DJ ArtForm — the “third-party contractor" fired by the San Diego Padres for his role in the national anthem mixup that embarrassed the San Diego Gay Men's Chorus over the weekend — is apologizing and insisting there was no "hate" or "bad intent" on his part.
The Gay Men's Chorus had gathered on the field before Saturday's game — it was Pride Night at Petco Park — to sing "The Star-Spangled Banner." But instead a woman's recorded voice was heard singing the anthem — and the song just kept going as the 100-member singing group stood on the field.
“I just felt this dread come over me because I was so embarrassed. Some of us started to sing along. After that, we just stood there," choral member Dan England told the San Diego Union-Tribune. "We thought they would ask us to sing, but they just asked us to leave the field.”
Afterward there were calls for an investigation as some were concerned the incident was intentional.
“Besides the obvious embarrassment, there is a feeling in the community that this was done on purpose,” the chorus’ executive director, Bob Lehman, told CNN. “My first instinct was that this was done on purpose. I really don’t want to believe that. I just can’t.”
But DJ ArtForm said in a Facebook post that the whole thing was accidental.
"My deepest apologies and sincere regret toward the entire San Diego Gay Men's Chorus & the LGBT community for the incident that occurred during the National Anthem," he wrote in the Monday night post. "It was a very unfortunate mistake but it was just that, an error. I in no way, shape or form directed any type of hate, bad intent or discrimination towards the Chorus or anyone involved."
He added that his gig with the Padres was his "dream job" and that he has "family members & friends that are a part of the LGBT community & I have always been a supporter of Equal Human Rights, so it pains me greatly to see that I am being accused of acting intentionally."
DJ ArtForm also wrote that he's "appalled by some of the negative, homophobic comments made by fans related to the National Anthem incident" and is trying to set up a meeting with LGBT leaders in San Diego and the Gay Men's Chorus to discuss what happened.
"I've let down my City, my family & everyone who had faith in me," he concluded. "Once again, I'm truly sorry for this entire ordeal."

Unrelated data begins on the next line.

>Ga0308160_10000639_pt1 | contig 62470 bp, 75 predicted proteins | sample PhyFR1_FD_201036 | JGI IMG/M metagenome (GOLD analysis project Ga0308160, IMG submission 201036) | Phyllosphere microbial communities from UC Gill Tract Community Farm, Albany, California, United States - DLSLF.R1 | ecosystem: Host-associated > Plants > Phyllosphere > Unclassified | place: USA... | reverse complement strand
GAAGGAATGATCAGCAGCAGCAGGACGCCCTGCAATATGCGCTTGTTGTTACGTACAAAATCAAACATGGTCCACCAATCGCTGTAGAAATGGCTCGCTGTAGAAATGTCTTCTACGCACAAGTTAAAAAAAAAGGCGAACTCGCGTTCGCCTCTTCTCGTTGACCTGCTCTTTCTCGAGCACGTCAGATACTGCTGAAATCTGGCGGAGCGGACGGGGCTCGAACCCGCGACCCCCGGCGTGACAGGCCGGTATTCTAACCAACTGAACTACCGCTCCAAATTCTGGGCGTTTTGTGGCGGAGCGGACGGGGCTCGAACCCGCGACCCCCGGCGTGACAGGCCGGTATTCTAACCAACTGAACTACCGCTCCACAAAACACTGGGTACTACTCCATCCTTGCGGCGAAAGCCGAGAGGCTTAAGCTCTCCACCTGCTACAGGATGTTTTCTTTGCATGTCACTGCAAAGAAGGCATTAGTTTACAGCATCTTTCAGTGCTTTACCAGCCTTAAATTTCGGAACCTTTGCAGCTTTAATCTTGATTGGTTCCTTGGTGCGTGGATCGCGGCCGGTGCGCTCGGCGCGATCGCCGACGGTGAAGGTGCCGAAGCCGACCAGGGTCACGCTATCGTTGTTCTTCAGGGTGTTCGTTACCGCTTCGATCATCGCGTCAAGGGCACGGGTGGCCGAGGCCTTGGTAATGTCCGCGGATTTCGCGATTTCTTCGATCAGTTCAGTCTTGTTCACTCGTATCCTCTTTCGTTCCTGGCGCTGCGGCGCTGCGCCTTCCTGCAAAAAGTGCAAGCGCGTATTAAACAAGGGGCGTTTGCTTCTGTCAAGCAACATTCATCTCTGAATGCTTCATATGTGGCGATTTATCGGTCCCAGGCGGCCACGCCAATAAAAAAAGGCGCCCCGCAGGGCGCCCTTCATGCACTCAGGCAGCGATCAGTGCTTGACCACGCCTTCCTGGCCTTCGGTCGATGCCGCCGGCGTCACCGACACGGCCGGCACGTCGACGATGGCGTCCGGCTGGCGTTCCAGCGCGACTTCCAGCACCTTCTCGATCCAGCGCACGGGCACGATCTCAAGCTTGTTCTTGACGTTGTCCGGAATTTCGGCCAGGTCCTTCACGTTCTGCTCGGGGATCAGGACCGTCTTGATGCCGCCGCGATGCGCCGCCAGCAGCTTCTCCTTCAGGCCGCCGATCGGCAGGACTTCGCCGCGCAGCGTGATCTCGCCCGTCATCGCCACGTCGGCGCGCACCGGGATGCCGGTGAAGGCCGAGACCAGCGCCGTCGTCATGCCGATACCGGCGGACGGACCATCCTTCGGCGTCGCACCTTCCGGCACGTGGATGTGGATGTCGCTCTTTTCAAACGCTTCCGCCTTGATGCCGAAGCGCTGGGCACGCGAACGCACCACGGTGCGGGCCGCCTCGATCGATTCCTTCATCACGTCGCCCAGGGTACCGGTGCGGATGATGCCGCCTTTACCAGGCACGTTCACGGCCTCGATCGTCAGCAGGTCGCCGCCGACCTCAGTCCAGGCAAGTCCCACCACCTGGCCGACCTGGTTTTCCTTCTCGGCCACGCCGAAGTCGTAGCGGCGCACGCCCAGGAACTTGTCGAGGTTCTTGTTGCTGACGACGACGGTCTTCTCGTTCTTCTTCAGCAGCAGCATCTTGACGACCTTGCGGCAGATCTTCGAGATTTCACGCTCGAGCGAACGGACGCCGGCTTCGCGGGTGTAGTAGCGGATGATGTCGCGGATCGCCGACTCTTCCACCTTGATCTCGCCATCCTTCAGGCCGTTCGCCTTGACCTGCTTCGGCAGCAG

But responses to DJ Artform's post were mostly positive, even from some members of the LGBT community:
"As a member of the Gay Community, I am deeply sorry for what happened to you! I was there on Saturday, and while unfortunate, I do not think it should have been made to be this big of a deal and definitely should not have cost you your job!" James Allen Slaff commented. "You didn't cause any [of] the hate speech directed at the chorus, that would be the drunk and intolerant people. How you became the scapegoat, I do not know! Good luck!"
"Unfortunately, the thirst for blood is a difficult urge to satisfy," wrote Josh Ramirez. "As a gay male, I think this was blown way out of proportion with phrases like discrimination and hate crime. I'm truly sorry that this happened to you, and I hate that your livelihood has been affected by this. Please keep your head up, and know that you have a lot of people on your side."
"I support you. I wish my community would have had the patience and understanding we ask for from the world," Brian Ross wrote. "You should not have been terminated."
To which Robert Griffin replied: "You just said exactly the words I was trying to come up with. The fact that we ask for patience and understanding and acceptance and we can't give it to those who need it!"
Others noted in comments that stopping the national anthem once it starts isn't typically done as it's disrespectful.
“Our goal was not to tear down and hurt anyone,” Lehman told San Diego’s XEPRS-AM. “Our goal was to make something positive and build something up.”
(H/T: New York Daily News)